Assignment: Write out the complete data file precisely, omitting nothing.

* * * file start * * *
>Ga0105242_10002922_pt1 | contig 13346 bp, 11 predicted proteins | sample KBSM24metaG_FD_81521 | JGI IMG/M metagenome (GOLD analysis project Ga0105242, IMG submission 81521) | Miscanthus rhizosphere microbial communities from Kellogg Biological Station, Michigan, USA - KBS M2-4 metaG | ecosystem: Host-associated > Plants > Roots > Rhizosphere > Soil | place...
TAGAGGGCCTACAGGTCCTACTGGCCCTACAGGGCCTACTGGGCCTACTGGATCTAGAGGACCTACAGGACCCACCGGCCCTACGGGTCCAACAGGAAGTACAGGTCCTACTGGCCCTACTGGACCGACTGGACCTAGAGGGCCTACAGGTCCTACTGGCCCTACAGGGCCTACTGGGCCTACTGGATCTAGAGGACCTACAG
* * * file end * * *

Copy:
>Ga0105242_10002922_pt1 | contig 13346 bp, 11 predicted proteins | sample KBSM24metaG_FD_81521 | JGI IMG/M metagenome (GOLD analysis project Ga0105242, IMG submission 81521) | Miscanthus rhizosphere microbial communities from Kellogg Biological Station, Michigan, USA - KBS M2-4 metaG | ecosystem: Host-associated > Plants > Roots > Rhizosphere > Soil | place...
TAGAGGGCCTACAGGTCCTACTGGCCCTACAGGGCCTACTGGGCCTACTGGATCTAGAGGACCTACAGGACCCACCGGCCCTACGGGTCCAACAGGAAGTACAGGTCCTACTGGCCCTACTGGACCGACTGGACCTAGAGGGCCTACAGGTCCTACTGGCCCTACAGGGCCTACTGGGCCTACTGGATCTAGAGGACCTACAG